During the civil wars in feudal Japan, the ferocity of the invading armies was a thing of legend. Calculated and ruthless, they would sweep through entire towns and take control in a matter of hours, systematically handicapping the village’s defences, plundering their valuables, and killing any and all dissidents without question.
As a point of political power, the troops were especially harsh with the monks, knowing of their influence over the minds of the people. They were under strict instruction to humiliate and torture the men of cloth before publicly executing them in the center of town. Thus, during the initial stages of a raid, special factions of samurai were dispatched to gather the highest ranking members of the clergy and bring them before the town officials, in order that the spectacle be carried out for all to see. The townsfolk were to know, quite clearly, who the new powers were.
It was during one of these invasions, as the samurai returned with the captured holy men, that the army’s General was informed of a monk, one of the highest ranking, who refused capture.
“He would not come? Even under threat to his brethren?” the General asked.
The lead samurai shook his head. “We murdered numerous lower ranks in front of him, from the Samanera to the Majjhima. All his contemporaries surrendered, yet he remains. We did not harm him, however, as we knew you would want such a dissident fully intact.”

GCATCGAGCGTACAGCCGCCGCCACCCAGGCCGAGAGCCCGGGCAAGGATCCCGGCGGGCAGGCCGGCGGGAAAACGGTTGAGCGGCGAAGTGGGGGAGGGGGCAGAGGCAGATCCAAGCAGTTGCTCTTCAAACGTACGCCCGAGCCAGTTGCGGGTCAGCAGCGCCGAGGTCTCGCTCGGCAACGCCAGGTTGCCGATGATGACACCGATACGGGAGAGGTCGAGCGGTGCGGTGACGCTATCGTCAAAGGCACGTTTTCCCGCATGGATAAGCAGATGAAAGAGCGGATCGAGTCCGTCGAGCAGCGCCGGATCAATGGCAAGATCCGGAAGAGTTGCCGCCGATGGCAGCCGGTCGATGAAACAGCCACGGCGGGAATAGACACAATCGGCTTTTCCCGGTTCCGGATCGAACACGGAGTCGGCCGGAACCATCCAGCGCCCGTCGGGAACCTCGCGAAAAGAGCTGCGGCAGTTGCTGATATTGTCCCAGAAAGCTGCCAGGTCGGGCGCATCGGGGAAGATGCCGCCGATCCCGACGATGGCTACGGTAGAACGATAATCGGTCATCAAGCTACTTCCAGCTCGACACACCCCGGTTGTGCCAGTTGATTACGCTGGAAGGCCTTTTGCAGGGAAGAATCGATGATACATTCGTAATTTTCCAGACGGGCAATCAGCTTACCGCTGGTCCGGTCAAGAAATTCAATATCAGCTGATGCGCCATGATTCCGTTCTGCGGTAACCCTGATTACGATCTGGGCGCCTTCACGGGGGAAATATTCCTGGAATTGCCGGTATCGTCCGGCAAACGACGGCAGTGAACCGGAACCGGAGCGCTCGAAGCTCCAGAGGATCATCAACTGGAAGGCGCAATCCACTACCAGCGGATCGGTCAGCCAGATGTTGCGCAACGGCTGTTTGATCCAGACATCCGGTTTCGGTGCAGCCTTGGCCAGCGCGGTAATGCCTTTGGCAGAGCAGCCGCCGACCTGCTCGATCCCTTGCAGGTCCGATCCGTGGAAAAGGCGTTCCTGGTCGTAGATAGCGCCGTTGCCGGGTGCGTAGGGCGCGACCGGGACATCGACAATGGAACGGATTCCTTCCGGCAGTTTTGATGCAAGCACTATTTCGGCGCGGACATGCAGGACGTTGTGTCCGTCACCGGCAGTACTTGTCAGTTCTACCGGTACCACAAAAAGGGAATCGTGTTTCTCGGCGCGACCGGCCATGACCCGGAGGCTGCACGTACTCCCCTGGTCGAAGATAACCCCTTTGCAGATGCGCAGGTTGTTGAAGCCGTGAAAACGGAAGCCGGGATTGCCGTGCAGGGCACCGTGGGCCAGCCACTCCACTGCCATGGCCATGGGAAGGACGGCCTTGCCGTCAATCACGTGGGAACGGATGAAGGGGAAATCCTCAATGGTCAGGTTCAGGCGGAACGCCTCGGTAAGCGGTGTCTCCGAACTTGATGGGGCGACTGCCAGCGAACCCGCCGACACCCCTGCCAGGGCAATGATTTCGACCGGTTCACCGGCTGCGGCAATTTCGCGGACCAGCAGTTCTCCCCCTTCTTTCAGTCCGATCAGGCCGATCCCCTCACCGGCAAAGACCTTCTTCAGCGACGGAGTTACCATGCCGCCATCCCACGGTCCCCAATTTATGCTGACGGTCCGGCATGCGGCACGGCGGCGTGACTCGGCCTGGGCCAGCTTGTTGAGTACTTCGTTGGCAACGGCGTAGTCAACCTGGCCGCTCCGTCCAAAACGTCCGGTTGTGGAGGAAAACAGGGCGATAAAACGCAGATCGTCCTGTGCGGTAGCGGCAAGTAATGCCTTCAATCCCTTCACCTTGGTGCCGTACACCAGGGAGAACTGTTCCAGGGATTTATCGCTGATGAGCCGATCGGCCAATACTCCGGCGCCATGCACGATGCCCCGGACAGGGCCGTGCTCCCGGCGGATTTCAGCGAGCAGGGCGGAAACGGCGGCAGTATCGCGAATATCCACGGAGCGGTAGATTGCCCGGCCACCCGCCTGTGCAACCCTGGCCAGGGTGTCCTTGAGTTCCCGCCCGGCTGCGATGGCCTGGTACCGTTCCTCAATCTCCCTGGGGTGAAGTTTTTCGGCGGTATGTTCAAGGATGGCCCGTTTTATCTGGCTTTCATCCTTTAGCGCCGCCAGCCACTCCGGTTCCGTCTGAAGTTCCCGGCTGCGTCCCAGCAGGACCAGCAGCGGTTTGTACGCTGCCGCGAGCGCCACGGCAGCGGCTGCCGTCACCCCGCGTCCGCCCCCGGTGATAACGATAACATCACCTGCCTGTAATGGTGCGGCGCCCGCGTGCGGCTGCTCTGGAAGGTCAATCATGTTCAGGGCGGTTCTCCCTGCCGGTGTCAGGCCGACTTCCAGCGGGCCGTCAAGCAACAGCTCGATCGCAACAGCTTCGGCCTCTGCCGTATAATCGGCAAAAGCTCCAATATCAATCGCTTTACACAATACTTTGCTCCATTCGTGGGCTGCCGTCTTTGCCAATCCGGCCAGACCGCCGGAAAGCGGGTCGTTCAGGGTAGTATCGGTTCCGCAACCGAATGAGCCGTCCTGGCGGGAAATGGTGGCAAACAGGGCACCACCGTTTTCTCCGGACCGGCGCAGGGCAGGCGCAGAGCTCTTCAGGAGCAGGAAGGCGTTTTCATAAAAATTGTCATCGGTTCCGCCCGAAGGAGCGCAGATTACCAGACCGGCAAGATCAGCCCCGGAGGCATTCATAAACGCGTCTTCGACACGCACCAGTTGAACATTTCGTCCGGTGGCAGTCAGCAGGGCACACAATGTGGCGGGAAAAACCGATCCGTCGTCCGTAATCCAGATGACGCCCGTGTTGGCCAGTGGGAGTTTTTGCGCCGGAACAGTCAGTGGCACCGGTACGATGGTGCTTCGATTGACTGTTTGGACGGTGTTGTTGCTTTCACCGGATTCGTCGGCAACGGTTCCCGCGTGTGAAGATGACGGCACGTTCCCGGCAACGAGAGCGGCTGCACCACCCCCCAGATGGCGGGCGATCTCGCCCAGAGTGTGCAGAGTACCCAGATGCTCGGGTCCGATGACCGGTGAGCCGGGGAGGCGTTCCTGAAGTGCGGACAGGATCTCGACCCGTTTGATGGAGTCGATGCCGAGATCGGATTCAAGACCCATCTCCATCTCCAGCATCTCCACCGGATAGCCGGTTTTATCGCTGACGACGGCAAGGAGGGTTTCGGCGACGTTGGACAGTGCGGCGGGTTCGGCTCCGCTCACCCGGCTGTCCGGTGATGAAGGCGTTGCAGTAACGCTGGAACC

The General thought on this for a while. In all his years as an enforcer he had never encountered such a situation. The audacity! He decided to meet this monk face to face. Rounding up a select group of samurai, they rode off to the monastery.
Passing through the gates, he saw him there, a man of no special stature, standing stalwart in front of his holy house, face to the sun, arms clasped behind his back. The General dismounted and started towards him, the samurai remaining behind on horseback.
As he drew closer, the military man unsheathed his sword, walking directly into the monk’s midst and pushing the tip of the blade into his navel. For the first time, the monk made eye contact, looking down from the sky and into the face of his attacker.
“Don’t you know who I am, monk?” the General hissed. “I could take this sword and run it through your belly without blinking an eye.”
The monk remained stolid, his expression unchanged. “And don’t you know who I am?” he replied. “I could have your sword run through my belly without blinking an eye.”